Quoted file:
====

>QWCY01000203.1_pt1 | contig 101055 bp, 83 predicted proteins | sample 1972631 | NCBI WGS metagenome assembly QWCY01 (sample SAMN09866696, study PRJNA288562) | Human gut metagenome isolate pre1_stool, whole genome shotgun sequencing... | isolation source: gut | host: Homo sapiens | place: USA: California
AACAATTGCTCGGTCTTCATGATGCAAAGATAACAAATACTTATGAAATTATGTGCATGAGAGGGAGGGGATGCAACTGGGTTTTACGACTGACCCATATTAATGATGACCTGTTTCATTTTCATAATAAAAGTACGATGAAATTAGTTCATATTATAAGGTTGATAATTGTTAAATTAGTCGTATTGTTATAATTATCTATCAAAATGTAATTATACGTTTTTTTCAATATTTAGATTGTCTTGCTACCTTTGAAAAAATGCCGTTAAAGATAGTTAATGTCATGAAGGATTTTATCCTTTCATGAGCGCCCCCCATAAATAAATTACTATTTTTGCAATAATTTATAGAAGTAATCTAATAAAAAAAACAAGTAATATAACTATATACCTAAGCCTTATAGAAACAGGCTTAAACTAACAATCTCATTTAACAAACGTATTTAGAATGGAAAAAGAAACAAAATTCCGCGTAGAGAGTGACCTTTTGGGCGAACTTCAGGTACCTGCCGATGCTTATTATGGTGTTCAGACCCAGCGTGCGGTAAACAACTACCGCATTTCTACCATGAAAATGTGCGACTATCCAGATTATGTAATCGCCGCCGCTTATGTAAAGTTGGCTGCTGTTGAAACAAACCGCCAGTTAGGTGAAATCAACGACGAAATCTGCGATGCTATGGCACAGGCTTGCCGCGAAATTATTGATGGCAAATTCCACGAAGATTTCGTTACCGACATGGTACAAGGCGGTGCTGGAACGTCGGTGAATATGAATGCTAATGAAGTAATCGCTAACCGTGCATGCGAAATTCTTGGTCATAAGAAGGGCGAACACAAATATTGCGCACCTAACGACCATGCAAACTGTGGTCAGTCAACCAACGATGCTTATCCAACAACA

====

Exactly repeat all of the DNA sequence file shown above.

>QWCY01000203.1_pt1 | contig 101055 bp, 83 predicted proteins | sample 1972631 | NCBI WGS metagenome assembly QWCY01 (sample SAMN09866696, study PRJNA288562) | Human gut metagenome isolate pre1_stool, whole genome shotgun sequencing... | isolation source: gut | host: Homo sapiens | place: USA: California
AACAATTGCTCGGTCTTCATGATGCAAAGATAACAAATACTTATGAAATTATGTGCATGAGAGGGAGGGGATGCAACTGGGTTTTACGACTGACCCATATTAATGATGACCTGTTTCATTTTCATAATAAAAGTACGATGAAATTAGTTCATATTATAAGGTTGATAATTGTTAAATTAGTCGTATTGTTATAATTATCTATCAAAATGTAATTATACGTTTTTTTCAATATTTAGATTGTCTTGCTACCTTTGAAAAAATGCCGTTAAAGATAGTTAATGTCATGAAGGATTTTATCCTTTCATGAGCGCCCCCCATAAATAAATTACTATTTTTGCAATAATTTATAGAAGTAATCTAATAAAAAAAACAAGTAATATAACTATATACCTAAGCCTTATAGAAACAGGCTTAAACTAACAATCTCATTTAACAAACGTATTTAGAATGGAAAAAGAAACAAAATTCCGCGTAGAGAGTGACCTTTTGGGCGAACTTCAGGTACCTGCCGATGCTTATTATGGTGTTCAGACCCAGCGTGCGGTAAACAACTACCGCATTTCTACCATGAAAATGTGCGACTATCCAGATTATGTAATCGCCGCCGCTTATGTAAAGTTGGCTGCTGTTGAAACAAACCGCCAGTTAGGTGAAATCAACGACGAAATCTGCGATGCTATGGCACAGGCTTGCCGCGAAATTATTGATGGCAAATTCCACGAAGATTTCGTTACCGACATGGTACAAGGCGGTGCTGGAACGTCGGTGAATATGAATGCTAATGAAGTAATCGCTAACCGTGCATGCGAAATTCTTGGTCATAAGAAGGGCGAACACAAATATTGCGCACCTAACGACCATGCAAACTGTGGTCAGTCAACCAACGATGCTTATCCAACAACA